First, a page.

Hey Dad I'm sorry I didn't answer. Please don't freak out. I'll be back by night fall don't worry. Love you. And then he hung up. He found his way through the streets, to his house. It wasn't that hard to pick out amongst all the other, very similar houses. The only big difference was he had two lines of cars surrounding it, all lined with bombs, trick wires all over the lawn, and a ten foot fence topped with barb wire adding another three feet. Ya… not much different at all.
He jumped out of the car and jogged up the walkway. He twisted the knob and flung the door open, his heart starting to ache.
"Jack?!" he yelled in the house. He stood there for a few agonizing seconds, with an empty house to answer him. "Max!" Max started sniffed. All up the walkway, the front steps, the door, the entry way… and found nothing. He flipped open the cell phone again and pressed send twice, starting to get dangerously nervous. He put it to his ear. One ring… two ring... he looked at the sun. The gloom began to creep up on the city, filling it with shadows that held a danger he did not want to think about. Three ring… four ring… he looked at Max who was still trying to find a scent of Jack. He had to admit the dog was well trained and a good complain to have at his side… especially in this city. Five ring… Six ring. He was about to hang up, unable to bring himself to hear Jack's calm voice when he was so panicked, when he heard the tone pick up.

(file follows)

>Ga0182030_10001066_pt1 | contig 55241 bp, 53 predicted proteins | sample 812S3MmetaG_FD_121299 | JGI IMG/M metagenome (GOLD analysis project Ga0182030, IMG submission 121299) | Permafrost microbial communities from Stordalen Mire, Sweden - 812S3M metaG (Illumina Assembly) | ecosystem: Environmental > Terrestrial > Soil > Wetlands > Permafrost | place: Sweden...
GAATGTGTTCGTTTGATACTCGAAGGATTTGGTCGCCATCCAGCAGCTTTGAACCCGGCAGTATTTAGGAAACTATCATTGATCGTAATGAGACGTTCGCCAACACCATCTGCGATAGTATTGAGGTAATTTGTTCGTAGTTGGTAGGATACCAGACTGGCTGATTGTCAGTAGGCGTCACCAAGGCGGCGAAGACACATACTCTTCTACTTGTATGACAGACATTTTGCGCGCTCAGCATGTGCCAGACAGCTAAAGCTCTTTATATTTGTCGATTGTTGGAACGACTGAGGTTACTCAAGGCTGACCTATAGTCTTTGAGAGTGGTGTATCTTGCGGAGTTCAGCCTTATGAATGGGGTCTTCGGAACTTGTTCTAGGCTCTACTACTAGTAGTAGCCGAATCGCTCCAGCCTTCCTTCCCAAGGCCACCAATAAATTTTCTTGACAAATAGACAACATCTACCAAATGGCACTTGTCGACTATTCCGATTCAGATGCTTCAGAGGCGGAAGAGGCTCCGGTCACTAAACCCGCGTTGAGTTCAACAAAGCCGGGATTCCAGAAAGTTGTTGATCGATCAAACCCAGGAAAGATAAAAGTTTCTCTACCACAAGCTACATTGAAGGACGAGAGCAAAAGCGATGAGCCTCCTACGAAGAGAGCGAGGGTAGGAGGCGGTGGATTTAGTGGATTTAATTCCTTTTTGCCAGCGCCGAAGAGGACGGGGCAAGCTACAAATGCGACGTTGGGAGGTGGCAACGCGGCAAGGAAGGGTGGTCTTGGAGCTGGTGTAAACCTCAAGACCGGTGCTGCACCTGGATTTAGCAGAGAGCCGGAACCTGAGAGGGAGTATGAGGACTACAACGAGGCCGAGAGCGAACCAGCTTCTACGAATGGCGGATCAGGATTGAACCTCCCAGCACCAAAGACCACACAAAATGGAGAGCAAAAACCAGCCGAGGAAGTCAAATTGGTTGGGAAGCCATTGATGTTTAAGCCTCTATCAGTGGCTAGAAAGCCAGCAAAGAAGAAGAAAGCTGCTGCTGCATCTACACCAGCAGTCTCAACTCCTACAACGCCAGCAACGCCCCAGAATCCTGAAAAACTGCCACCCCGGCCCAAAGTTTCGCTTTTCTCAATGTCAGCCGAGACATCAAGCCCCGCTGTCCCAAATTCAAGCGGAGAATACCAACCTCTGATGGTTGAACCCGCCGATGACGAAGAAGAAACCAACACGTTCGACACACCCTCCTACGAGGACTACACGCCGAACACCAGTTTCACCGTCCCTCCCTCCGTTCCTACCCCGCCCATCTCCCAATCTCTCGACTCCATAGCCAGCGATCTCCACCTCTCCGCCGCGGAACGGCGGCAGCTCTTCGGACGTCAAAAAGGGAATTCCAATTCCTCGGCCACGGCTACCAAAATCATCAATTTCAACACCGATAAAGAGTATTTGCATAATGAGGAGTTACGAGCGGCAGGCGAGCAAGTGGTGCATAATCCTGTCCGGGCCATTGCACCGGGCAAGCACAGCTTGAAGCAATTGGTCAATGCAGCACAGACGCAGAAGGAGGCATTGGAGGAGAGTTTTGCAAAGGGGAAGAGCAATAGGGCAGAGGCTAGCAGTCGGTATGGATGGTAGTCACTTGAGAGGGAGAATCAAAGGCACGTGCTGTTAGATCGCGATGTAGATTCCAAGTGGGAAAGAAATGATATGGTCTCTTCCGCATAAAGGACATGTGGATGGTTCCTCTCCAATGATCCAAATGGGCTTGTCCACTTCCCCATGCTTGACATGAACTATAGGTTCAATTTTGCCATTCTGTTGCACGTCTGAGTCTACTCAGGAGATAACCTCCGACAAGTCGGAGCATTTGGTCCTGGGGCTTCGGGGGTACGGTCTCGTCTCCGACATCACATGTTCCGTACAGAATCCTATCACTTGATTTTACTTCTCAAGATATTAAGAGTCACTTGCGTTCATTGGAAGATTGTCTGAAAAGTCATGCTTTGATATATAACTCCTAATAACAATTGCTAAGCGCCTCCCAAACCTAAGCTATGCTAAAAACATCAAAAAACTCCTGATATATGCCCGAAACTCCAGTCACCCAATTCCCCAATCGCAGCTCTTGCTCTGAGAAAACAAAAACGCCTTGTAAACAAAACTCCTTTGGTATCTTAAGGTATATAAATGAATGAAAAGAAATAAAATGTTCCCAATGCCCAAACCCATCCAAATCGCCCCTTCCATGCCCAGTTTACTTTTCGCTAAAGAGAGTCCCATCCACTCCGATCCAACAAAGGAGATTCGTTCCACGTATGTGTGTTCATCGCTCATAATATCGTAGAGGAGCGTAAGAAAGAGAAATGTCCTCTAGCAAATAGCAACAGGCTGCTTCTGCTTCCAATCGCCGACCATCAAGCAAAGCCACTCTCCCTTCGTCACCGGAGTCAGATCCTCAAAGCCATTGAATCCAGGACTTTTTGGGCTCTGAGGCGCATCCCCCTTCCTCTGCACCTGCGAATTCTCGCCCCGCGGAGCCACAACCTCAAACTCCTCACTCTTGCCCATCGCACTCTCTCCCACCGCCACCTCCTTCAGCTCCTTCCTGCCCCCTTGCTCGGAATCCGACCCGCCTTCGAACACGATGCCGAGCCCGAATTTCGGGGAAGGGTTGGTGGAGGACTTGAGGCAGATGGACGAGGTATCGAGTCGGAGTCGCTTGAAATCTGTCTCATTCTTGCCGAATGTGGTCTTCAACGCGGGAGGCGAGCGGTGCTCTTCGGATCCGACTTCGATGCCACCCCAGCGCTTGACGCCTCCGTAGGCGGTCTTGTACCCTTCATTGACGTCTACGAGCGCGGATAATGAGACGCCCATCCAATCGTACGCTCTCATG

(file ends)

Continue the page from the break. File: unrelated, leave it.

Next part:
"Jack! Where are you! You have less than thirty minutes to get home!" He said angrily. For a second, no one answered. He waited and listened.
"Who is this?" came an unfamiliar voice. It was slow, and unsure. The man froze. It was not his daughter's voice… far from it. Was it one of the infected? No, they had lost all ability of speech long ago. The voice knew English perfectly well, and knew the meanings of the word. And it was a practical question. It…. It was another human!
"Where's my daughter?" the man asked. It was his first priority. And he had his priority's straight enough.
"She's alive." He said.
"Are you trying to say otherwise?" the dad demanded.
"No… it's… I've haven't seen a human… for a long time…" the voice said, 'You're… you're not one of … of them are you?"
"I'm a survivor… I'm immune. And I'd like my daughter back in less than twenty five minutes." His voice was cold… icy. He did not get a reply for a long time. Every second that went by, was one more second the infected crept closer.
"Where do you live?" the voice seem to snap out of a trance and focus.
"5061 Pine St. Can't miss it." The dad said.